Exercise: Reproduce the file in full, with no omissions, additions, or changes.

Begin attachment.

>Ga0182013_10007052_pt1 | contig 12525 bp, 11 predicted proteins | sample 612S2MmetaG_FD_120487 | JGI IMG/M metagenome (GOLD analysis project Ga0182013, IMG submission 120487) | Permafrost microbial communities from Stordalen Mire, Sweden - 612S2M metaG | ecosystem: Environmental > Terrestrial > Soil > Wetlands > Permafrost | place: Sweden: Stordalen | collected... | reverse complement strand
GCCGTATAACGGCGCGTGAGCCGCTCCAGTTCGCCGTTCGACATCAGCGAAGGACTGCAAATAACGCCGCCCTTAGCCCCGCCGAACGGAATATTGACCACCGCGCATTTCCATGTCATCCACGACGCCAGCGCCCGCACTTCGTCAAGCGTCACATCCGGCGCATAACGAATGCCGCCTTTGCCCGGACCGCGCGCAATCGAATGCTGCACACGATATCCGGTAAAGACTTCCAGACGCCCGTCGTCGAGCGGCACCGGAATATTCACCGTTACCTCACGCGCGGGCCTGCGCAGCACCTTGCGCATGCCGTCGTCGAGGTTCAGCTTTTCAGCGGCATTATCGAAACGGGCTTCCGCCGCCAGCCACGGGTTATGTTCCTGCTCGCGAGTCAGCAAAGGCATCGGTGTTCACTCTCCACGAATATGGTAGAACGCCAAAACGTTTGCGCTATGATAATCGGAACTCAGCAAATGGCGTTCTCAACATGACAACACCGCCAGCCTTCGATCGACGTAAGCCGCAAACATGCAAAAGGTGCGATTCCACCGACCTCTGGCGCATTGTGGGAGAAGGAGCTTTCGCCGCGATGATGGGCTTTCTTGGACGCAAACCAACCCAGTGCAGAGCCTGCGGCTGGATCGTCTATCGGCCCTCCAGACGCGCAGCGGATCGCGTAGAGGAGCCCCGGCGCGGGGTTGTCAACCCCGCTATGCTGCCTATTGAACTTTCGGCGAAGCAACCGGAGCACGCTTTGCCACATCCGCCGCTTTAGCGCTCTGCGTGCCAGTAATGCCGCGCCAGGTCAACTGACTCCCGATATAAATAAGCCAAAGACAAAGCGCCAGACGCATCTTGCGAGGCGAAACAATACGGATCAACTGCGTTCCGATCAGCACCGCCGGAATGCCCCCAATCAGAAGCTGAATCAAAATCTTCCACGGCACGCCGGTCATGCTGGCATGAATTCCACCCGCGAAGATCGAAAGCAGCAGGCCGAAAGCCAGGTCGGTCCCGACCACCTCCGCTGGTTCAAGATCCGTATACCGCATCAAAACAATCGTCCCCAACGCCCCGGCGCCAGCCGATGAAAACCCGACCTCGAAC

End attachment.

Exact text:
>Ga0182013_10007052_pt1 | contig 12525 bp, 11 predicted proteins | sample 612S2MmetaG_FD_120487 | JGI IMG/M metagenome (GOLD analysis project Ga0182013, IMG submission 120487) | Permafrost microbial communities from Stordalen Mire, Sweden - 612S2M metaG | ecosystem: Environmental > Terrestrial > Soil > Wetlands > Permafrost | place: Sweden: Stordalen | collected... | reverse complement strand
GCCGTATAACGGCGCGTGAGCCGCTCCAGTTCGCCGTTCGACATCAGCGAAGGACTGCAAATAACGCCGCCCTTAGCCCCGCCGAACGGAATATTGACCACCGCGCATTTCCATGTCATCCACGACGCCAGCGCCCGCACTTCGTCAAGCGTCACATCCGGCGCATAACGAATGCCGCCTTTGCCCGGACCGCGCGCAATCGAATGCTGCACACGATATCCGGTAAAGACTTCCAGACGCCCGTCGTCGAGCGGCACCGGAATATTCACCGTTACCTCACGCGCGGGCCTGCGCAGCACCTTGCGCATGCCGTCGTCGAGGTTCAGCTTTTCAGCGGCATTATCGAAACGGGCTTCCGCCGCCAGCCACGGGTTATGTTCCTGCTCGCGAGTCAGCAAAGGCATCGGTGTTCACTCTCCACGAATATGGTAGAACGCCAAAACGTTTGCGCTATGATAATCGGAACTCAGCAAATGGCGTTCTCAACATGACAACACCGCCAGCCTTCGATCGACGTAAGCCGCAAACATGCAAAAGGTGCGATTCCACCGACCTCTGGCGCATTGTGGGAGAAGGAGCTTTCGCCGCGATGATGGGCTTTCTTGGACGCAAACCAACCCAGTGCAGAGCCTGCGGCTGGATCGTCTATCGGCCCTCCAGACGCGCAGCGGATCGCGTAGAGGAGCCCCGGCGCGGGGTTGTCAACCCCGCTATGCTGCCTATTGAACTTTCGGCGAAGCAACCGGAGCACGCTTTGCCACATCCGCCGCTTTAGCGCTCTGCGTGCCAGTAATGCCGCGCCAGGTCAACTGACTCCCGATATAAATAAGCCAAAGACAAAGCGCCAGACGCATCTTGCGAGGCGAAACAATACGGATCAACTGCGTTCCGATCAGCACCGCCGGAATGCCCCCAATCAGAAGCTGAATCAAAATCTTCCACGGCACGCCGGTCATGCTGGCATGAATTCCACCCGCGAAGATCGAAAGCAGCAGGCCGAAAGCCAGGTCGGTCCCGACCACCTCCGCTGGTTCAAGATCCGTATACCGCATCAAAACAATCGTCCCCAACGCCCCGGCGCCAGCCGATGAAAACCCGACCTCGAAC